When Al Stinson learned concrete bison heads from Calgary’s Centre Street Bridge were up for auction, he figured prospective buyers might want to know a bit more about the heads’ provenance.
They weren’t sculpted by James L. Thompson, a stonemason who crafted the original heads when the bridge was first built in 1916.
And, he thought buyers might want to know that the heads likely weigh hundreds of pounds less than auctioneer’s estimations — “I thought, well, if somebody is contemplating bidding on them, you know, [an estimated one-tonne weight is] a little bit of a deterrent,” Stinson said.
Stinson would know; he made them.
Before the Calgary landmark was restored in 1983, Stinson — who had studied for a few years at what was then Calgary’s Alberta College of Art and Design before teaching figure sculpture in England — was hired to recast the crumbling heads.
“The guy who hired me asked me what I charge, and I was pretty naive and I said $2,000 ($4,600 in 2020). So that was eight of them, so like $250 a-piece,” he said.
Stinson said he would sit outside of the bison paddock at the Calgary Zoo, snapping photos of the bull bison while working on a small clay maquette to take back to his studio.
“He was quite cooperative, hanging about as I fed him grass through the fence,” he said.
Using that small figure, he made a life-sized clay model before casting the heads using rubber molds and a type of polymer concrete. The inside was styrofoam core, to help reduce the weight, with pieces of rebar to help with installation. All-in-all, it was about four months of full-time work.
When the bridge restoration was unveiled, there was no big fanfare for Stinson’s work, which he said was fine by him.
“My oldest daughter … I just remember carrying her down to see when they were installed,” he said. “I’ve enjoyed being kind of anonymous.”
Stinson’s sculptures remained on the bridge until 1999 when they were replaced with new recreations. But a piece of his work remains — he had added arcs, to the concrete panel behind his heads, to accommodate the bisons’ humps. That change survived the restoration.
Correcting the record
Looking back at articles from the time, Stinson’s preference to keep a low profile is apparent.
In Feb. 5, 1983, the Calgary Herald published an article about how the aging bridge and bison heads required serious repair. It states the original sculptor’s identity was “lost over time” but that a new, unnamed sculptor, would be patching up the old heads, not completely remaking them.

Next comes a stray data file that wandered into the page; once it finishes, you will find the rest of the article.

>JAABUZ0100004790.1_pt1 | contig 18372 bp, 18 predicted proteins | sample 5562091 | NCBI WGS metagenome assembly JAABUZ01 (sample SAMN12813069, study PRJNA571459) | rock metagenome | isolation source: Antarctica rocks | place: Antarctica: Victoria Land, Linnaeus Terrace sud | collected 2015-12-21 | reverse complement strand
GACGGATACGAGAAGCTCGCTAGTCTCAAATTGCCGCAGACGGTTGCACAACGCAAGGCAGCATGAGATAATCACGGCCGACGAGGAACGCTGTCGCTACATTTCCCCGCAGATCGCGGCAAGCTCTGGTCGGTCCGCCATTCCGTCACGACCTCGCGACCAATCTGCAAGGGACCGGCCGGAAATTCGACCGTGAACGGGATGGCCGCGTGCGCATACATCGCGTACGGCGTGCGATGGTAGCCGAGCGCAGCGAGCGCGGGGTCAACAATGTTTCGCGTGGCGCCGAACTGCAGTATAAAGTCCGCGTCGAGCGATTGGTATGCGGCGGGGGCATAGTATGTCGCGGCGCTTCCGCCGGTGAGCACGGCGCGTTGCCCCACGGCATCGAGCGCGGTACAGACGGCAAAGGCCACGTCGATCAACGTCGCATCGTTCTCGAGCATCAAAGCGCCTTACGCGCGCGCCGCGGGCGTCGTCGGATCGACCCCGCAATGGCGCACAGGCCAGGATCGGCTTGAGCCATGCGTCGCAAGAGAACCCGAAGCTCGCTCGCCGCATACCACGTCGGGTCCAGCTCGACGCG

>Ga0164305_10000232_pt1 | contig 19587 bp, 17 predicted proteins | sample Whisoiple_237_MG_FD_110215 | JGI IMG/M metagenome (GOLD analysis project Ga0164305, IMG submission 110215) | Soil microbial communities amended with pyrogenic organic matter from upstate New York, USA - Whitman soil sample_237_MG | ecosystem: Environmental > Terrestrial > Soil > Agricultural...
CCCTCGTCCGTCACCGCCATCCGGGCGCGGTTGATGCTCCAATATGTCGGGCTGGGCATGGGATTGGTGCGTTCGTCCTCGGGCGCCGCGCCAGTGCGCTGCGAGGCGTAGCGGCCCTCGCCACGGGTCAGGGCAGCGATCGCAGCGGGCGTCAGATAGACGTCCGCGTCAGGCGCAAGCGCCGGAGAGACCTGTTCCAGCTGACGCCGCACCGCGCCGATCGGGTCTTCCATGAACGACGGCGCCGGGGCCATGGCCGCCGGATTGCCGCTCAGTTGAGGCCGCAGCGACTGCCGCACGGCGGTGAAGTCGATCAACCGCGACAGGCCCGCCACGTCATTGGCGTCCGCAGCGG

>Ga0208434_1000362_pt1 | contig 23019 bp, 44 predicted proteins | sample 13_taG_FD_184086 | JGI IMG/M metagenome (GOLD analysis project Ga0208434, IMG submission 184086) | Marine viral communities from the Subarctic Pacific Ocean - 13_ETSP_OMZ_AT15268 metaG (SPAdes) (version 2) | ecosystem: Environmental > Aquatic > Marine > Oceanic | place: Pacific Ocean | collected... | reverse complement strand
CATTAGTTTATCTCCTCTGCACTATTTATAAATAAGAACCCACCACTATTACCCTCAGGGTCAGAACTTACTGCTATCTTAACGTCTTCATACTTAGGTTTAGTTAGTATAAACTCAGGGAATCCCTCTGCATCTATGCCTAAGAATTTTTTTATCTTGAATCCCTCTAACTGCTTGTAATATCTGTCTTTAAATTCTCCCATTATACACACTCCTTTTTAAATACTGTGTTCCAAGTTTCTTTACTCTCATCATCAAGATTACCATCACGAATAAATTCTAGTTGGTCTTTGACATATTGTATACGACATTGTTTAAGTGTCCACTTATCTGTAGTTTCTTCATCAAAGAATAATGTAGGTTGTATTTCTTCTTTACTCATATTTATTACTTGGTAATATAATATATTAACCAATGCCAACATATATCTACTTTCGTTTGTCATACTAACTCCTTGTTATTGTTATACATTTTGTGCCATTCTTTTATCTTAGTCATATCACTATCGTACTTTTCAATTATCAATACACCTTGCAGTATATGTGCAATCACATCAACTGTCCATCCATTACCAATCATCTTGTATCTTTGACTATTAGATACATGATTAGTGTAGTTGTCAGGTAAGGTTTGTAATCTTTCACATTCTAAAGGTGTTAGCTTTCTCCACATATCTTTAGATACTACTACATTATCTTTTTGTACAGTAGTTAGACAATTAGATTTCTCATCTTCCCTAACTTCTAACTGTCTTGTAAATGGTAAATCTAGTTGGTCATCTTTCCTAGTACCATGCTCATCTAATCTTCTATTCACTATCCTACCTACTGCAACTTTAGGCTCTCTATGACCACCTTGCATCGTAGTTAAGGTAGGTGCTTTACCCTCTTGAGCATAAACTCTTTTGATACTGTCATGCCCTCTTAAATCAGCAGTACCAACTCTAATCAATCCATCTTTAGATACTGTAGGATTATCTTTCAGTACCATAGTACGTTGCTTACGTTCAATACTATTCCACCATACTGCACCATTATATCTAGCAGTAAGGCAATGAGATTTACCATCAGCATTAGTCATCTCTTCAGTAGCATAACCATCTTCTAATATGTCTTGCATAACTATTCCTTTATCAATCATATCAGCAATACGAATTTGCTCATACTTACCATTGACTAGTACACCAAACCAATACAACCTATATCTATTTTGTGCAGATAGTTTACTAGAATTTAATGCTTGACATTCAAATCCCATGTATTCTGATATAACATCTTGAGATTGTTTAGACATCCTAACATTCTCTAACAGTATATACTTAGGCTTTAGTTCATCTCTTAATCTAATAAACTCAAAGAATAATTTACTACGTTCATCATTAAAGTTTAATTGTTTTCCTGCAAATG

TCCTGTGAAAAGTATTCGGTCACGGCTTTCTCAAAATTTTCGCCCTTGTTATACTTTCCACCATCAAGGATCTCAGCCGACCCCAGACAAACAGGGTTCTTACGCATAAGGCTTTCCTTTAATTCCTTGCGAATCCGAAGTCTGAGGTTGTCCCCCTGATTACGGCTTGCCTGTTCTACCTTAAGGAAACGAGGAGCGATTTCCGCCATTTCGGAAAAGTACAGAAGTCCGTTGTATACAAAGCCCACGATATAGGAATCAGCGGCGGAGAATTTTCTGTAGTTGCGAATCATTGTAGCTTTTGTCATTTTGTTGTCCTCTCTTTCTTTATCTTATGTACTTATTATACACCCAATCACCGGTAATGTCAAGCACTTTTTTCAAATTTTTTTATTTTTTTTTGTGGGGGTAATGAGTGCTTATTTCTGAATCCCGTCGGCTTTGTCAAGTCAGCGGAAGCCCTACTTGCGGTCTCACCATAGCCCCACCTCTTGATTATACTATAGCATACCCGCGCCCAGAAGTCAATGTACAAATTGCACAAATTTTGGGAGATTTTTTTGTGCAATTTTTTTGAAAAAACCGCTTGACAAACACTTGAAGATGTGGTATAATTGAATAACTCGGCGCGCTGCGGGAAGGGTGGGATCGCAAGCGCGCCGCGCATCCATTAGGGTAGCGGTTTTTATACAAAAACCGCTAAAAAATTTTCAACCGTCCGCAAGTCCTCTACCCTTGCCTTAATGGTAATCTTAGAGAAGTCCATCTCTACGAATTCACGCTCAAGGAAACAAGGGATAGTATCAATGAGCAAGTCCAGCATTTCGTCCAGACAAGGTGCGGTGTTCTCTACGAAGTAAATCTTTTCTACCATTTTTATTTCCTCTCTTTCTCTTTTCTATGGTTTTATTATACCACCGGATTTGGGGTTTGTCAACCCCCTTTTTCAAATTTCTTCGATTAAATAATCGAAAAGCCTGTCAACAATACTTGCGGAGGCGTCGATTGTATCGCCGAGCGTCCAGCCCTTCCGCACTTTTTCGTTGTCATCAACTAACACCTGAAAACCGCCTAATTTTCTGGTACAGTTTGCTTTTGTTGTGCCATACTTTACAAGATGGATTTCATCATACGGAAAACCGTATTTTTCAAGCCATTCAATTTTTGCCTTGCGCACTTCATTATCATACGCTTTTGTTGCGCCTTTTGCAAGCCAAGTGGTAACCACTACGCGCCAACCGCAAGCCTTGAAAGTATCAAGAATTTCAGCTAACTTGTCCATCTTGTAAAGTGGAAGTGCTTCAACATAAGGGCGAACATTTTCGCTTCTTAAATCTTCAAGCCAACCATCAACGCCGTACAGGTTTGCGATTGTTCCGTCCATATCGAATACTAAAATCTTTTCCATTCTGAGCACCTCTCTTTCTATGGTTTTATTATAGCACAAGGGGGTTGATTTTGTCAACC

The front page of the Herald on Aug. 17, 1983, features the installation of the eight new bison heads — with credit to the engineering team of Roy Lappin, Terrence Smith and Kevin Donohue mounting the art — but no mention of the new artist. And an Oct. 7 article from the same year describes the $50,000 bridge repair project but credits all of the sculptures to James L. Thompson’s original work — next to an uncaptioned photo of one of Stinson’s new bison heads.
A letter to the editor, appearing on page A6 a few weeks later, notes that the paper neglected to credit Stinson as the sculptor.
“Let’s give some recognition to Al — and artists like him — whose contributions are as important as those by the engineers and city planners in making our concrete cities attractive and pleasing,” wrote Leslie Robinson in the 1983 letter.
Stinson said he kept copies of those articles. “I never contacted them at that time to straighten up their facts,” he said with a laugh.
But now, decades later, he’s correcting the record. CBC has updated its first story on the bison head auction to credit Stinson as the artist.
The 70-year-old is still sculpting and has recently taken up painting. The bison heads aren’t the only pieces of his public work Calgarians might recognize.
He has six installations at the Calgary airport in front of the ticket counters of cyclists, mountain climbers Georgia Englehard and Edward Feuz in 1932, a canoer, snowboarder and tobogganers. In the international departure zone, you’ll find his depiction of children flying kites — based on his daughter, her friend and kitten.
While much of his work depicts people, he said bison were a wonderful subject — “they run with such relentless rolling energy, like an avalanche.”
It remains to be seen where Stinson’s bison will end up.
Private appointments can be booked through Levis Online Auctions to view the Centre Street bison at an undisclosed city location. Bids can be made online, with the auction set to close on April 18.